By Gwyneth K. Shaw
As the European Commission’s top antitrust official, Margrethe Vestager has long made technology companies around the world squirm. As the keynote speaker of this year’s Stefan A. Riesenfeld Symposium, she once again urged the EU push to protect consumers — in their wallets and online — hopefully in tandem with the United States and other global governments .
The fact that multiple antitrust authorities around the world are looking at digital markets is a good thing, said Vestager, whose formal title is European Commissioner for Competition and Executive Vice-President of the European Commission for a Europe Fit for the Digital Age.
“It means that there is an international consensus, that action needs to be taken to protect consumers, to protect businesses in this market,” she said. “The fact is that we need new ways of safeguarding competition.”
Vestager was the keynote speaker at the symposium, titled “Big Money, Big Enforcement: New Frontiers In Global Antitrust Regulation.” She is also this year’s winner of the award named for Riesenfeld ’ 37, a legendary Berkeley Law international law professor, which recognizes a commitment to the values and ideas Riesenfeld espoused and advocated.
Each year, the symposium offers a forum for academic and pragmatic discussion of global antitrust issues, gathering noted scholars, policymakers, and legal practitioners to discuss the issues and concerns around different approaches to antitrust policies. After Vestager spoke, subsequent panels featured prominent antitrust lawyers as well as academics from Berkeley Law, the University of Chicago, and more.
The event was co-sponsored by the Berkeley Journal of International Law (BJIL), the school’s William G. and Ariadna Miller Institute for Global Challenges and the Law, and the Berkeley Center for Law and Business (BCLB), which featured Vestager’s address as one of its monthly “Berkeley Boost” webinars.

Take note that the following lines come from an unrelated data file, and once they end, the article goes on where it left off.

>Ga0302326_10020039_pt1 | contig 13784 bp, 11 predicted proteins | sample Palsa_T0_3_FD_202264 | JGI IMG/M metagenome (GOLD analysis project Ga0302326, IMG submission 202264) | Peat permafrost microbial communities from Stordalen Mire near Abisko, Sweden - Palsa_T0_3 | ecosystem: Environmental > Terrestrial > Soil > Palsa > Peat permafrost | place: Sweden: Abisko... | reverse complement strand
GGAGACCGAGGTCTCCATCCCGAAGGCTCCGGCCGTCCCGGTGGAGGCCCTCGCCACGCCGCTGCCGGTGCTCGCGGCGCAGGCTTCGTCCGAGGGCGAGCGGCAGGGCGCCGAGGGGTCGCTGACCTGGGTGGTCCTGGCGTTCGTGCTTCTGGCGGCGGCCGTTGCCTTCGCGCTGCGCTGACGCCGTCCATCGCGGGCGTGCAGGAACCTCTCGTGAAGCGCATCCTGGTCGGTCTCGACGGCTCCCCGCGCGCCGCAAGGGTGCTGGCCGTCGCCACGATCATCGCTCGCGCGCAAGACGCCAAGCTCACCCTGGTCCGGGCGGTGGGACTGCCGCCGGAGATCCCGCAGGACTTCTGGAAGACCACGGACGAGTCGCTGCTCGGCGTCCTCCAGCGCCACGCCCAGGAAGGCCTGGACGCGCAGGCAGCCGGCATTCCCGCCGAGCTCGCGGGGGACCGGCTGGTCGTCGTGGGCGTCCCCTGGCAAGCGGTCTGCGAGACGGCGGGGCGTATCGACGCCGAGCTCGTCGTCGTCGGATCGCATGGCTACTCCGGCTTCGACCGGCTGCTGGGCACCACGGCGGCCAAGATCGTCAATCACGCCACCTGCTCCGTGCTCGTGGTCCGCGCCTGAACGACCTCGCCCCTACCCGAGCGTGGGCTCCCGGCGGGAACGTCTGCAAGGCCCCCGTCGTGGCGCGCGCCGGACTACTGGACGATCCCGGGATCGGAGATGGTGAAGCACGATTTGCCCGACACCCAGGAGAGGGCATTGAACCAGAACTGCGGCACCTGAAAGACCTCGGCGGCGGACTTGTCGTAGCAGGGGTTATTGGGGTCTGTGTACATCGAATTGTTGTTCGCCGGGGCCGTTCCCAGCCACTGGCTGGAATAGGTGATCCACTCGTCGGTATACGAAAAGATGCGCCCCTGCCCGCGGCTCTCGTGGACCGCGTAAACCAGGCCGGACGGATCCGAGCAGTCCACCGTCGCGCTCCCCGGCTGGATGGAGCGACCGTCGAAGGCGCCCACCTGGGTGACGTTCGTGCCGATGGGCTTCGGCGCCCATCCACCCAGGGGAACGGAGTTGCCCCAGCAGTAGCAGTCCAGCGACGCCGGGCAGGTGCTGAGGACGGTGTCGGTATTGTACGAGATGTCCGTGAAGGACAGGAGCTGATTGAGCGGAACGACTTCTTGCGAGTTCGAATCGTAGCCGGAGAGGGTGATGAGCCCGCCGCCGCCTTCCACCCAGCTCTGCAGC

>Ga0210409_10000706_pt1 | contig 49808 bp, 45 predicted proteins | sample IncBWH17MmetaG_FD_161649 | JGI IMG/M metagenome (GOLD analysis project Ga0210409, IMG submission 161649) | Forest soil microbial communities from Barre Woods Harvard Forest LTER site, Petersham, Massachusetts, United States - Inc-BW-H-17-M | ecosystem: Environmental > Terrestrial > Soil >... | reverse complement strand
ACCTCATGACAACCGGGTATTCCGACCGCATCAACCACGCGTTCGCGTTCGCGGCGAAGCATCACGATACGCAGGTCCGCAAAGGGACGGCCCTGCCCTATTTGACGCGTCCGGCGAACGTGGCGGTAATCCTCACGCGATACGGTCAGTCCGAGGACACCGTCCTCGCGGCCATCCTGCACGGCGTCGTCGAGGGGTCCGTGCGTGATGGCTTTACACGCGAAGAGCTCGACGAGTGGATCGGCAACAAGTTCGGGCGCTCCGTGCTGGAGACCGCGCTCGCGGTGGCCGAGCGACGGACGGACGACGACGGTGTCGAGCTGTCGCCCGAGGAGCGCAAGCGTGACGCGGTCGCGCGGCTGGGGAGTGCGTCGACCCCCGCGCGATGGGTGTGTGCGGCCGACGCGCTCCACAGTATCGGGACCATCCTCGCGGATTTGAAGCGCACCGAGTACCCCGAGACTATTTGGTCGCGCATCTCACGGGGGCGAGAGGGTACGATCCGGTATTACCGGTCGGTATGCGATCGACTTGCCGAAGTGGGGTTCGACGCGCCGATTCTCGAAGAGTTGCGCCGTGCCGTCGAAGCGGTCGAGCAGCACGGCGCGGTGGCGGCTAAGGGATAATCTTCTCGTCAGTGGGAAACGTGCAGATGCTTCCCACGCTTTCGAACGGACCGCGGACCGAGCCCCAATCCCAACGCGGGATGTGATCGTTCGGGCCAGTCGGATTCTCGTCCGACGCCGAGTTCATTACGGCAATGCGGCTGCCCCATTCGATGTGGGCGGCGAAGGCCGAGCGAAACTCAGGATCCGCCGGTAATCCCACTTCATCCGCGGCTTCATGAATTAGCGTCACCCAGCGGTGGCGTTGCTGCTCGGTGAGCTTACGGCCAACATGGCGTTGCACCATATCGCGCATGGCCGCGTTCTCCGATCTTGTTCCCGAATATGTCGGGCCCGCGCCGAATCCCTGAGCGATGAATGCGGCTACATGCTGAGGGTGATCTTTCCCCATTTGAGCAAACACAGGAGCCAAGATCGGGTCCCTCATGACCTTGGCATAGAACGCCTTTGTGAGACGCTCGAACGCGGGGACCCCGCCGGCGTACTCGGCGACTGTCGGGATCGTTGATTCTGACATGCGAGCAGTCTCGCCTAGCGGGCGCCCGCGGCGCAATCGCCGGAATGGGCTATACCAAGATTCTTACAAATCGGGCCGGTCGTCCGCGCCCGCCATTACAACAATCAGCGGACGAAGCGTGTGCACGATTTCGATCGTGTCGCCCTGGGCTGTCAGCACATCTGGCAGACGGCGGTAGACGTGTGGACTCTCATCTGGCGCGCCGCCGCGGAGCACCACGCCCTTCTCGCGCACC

BJIL co-editors-in-chief Shannon Sciaretta and Aaron Cheung and Managing Editor Clara Barnosky said when the journal’s leaders were considering this year’s recipient, they wanted someone who was both well-known in the antitrust field and who had success with enforcement against major multinational corporations. They were also looking for someone poised to make big strides in the area.
“Commissioner Vestager hit every mark,” Sciaretta said. “She has dedicated her career to public service and government and has used her position to effect widespread change of EU laws. She is also not afraid to take on powerful companies and has a proven track record of success in protecting consumers.
“With her dedication to public service and intrepid policy decisions, she reflects so many of the values the Riesenfeld Award celebrates.”
Vestager Zoomed into the event, which featured some speakers and panels in person. She was introduced by UC Berkeley Chancellor Carol Christ, who called Vestager an amazing woman.
“We owe her a debt of gratitude for her dedication to protecting global consumers, to supporting a truly free and fair market, and to ensuring the tech giants are appropriately regulated and held accountable,” Christ said.